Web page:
My personal experience is that for most dough, rarely need to apply any oil, to get it out from the container. It’s usually pretty easy using a dough scraper. All you need to do is to hold the bowl upside-down and gently release the dough from the bowl. Gravity should take care of the rest.

The same applies if you’re having a second leave in dough balls. You don’t really need any oil to prevent the dough balls from sticking, but you can apply a little bit if you’re struggling to get them out. Another thing you can do is to drizzle a some flour over them before taking them out. Then simply slide the dough scraper under the dough ball and lift it straight up.

Stretching the Dough and Topping the Pizza

When you’re ready to shape your pizza, start with tipping it in flour, then shake off any flour that doesn’t stick to the dough. This will create a thin flour layer on the entire surface of the dough, leaving it with no sticky spots.

Next, you can stretch out the dough, and top it. I recommend doing this on the kitchen counter, to avoid leaving the dough for too long on the pizza peel. The longer you leave the dough, the more likely it is to get stuck. But it’s a lot easier to deal with this when it’s still on the countertop, I therefore recommend to prepare the pizza there, and not on the peel. If it sticks to the countertop, you can just use your pizza dough scraper to losen it, and apply some extra flour on the sticky spot. Then simply drag the pizza over to the pizza peel when you’re ready to transfer it to the oven.

Pizza Peel

To prevent sticking to your pizza peel, you can dust the peel with semolina flour. Semolina is the best choice for dusting because it’s a coarser type of wheat flour. This means the dough will roll more easily, making it easier to launch the pizza into the oven. The coarseness also decrease of creating vacuum between the dough and the peel, that’s the main reason pizza get stuck to the peel.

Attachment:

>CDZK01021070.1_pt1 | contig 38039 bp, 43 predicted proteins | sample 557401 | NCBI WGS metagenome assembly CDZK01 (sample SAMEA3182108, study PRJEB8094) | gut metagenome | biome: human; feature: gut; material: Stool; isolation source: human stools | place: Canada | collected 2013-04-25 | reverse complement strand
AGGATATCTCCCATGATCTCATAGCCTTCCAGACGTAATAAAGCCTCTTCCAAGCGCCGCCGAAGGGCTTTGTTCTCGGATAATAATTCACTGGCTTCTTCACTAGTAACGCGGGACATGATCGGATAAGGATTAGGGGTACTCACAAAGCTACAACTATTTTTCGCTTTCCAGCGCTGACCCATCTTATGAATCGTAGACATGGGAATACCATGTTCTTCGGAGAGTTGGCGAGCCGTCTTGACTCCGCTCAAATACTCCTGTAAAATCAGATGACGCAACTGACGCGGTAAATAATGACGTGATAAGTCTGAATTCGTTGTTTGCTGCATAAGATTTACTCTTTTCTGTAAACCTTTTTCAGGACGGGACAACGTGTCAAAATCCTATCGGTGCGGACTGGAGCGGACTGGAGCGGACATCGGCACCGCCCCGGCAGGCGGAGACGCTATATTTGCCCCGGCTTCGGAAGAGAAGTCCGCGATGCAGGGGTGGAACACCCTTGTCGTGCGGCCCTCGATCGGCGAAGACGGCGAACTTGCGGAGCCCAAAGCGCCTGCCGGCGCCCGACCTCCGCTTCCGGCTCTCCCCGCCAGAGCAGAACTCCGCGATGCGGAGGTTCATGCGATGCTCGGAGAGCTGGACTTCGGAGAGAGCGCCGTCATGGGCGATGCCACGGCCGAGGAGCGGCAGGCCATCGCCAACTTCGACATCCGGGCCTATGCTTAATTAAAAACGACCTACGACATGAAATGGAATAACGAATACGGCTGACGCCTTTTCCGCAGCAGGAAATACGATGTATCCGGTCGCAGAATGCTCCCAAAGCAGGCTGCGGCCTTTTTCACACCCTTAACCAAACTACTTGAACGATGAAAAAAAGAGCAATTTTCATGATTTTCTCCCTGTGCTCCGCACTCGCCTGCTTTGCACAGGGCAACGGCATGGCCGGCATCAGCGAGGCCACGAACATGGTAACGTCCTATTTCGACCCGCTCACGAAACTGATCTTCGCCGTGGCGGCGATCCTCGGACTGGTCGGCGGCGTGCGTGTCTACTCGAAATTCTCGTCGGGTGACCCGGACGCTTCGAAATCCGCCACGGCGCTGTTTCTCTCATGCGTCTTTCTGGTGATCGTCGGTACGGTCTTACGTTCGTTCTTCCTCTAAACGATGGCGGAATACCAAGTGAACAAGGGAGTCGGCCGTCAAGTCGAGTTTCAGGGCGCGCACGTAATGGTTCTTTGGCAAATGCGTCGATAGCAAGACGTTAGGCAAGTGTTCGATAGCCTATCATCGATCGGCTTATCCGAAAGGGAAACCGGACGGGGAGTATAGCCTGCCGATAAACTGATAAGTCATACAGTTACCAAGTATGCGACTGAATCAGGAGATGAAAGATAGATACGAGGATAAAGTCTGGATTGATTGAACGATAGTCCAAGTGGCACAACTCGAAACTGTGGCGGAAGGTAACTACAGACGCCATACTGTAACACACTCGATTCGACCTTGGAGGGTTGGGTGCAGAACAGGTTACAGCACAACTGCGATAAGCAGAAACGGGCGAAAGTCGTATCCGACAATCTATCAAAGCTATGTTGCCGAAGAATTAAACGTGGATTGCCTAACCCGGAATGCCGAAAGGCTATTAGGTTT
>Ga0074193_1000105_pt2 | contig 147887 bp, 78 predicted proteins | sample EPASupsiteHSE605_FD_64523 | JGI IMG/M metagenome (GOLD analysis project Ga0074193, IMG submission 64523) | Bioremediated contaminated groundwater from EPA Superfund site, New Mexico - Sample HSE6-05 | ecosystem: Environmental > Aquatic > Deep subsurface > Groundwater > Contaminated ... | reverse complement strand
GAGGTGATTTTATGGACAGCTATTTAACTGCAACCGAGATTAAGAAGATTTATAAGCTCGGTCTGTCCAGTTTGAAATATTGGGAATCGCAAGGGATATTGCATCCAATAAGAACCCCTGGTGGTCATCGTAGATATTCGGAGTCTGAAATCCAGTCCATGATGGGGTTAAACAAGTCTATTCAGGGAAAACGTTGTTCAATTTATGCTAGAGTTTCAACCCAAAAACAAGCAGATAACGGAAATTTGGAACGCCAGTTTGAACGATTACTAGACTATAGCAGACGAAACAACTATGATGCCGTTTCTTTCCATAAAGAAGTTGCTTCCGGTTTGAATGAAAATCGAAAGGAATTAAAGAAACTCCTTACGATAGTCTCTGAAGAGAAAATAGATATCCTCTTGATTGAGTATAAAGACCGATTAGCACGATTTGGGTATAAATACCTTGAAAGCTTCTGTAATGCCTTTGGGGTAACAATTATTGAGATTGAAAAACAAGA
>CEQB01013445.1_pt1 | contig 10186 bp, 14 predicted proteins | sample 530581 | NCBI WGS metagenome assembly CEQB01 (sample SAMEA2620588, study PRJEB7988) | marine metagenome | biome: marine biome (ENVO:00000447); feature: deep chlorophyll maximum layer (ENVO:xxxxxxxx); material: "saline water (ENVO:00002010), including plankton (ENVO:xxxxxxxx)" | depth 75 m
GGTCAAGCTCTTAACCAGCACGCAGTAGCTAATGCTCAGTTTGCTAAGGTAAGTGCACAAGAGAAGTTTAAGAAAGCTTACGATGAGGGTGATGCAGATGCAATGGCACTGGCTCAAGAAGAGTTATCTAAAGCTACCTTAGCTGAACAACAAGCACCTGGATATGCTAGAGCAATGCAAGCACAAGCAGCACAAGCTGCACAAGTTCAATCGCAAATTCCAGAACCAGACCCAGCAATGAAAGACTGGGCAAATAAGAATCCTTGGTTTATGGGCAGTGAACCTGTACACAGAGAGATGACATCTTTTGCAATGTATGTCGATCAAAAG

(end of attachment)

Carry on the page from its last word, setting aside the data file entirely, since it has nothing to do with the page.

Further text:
Semolina can also handle higher heat than finer ground tipo 00 flour. Wheat flour can burn in the oven if you’re baking pizza in a pizza oven or on a pizza stone. This may result in smoke and an unpleasant flavored pizza crust.

Another popular choice for dusting is cornmeal, but I’m not a huge fan of the flavor it adds to the crust. Cornmeal also doesn’t handle heat as well as semolina, and therefore burn in the oven.

Using the right kind of pizza peel will also make transferring the pizza a lot easier. For a long time, I struggled with the pizza sticking to my peel. That was until I found how much of a difference using the right type of peel makes. I have a long article on the best non-stick pizza peels, but in short, your best options are a wooden or perforated metal peel.

leopard pizza on perforated pizza peel

Prevent Sticking to Pizza Stone

If you’re baking pizza on a hot baking surface, such as a pizza stone or steel, the dough will not stick to the baking surface. The reason is that the heat will vaporize the moisture in the dough, making it crispy. When there is no water, the dough will not stick to the baking surface anymore. You therefore don’t need to dust your pizza stone, or do anything else to prevent sticking. If you want to read more, check out my easy guide to using a pizza stone.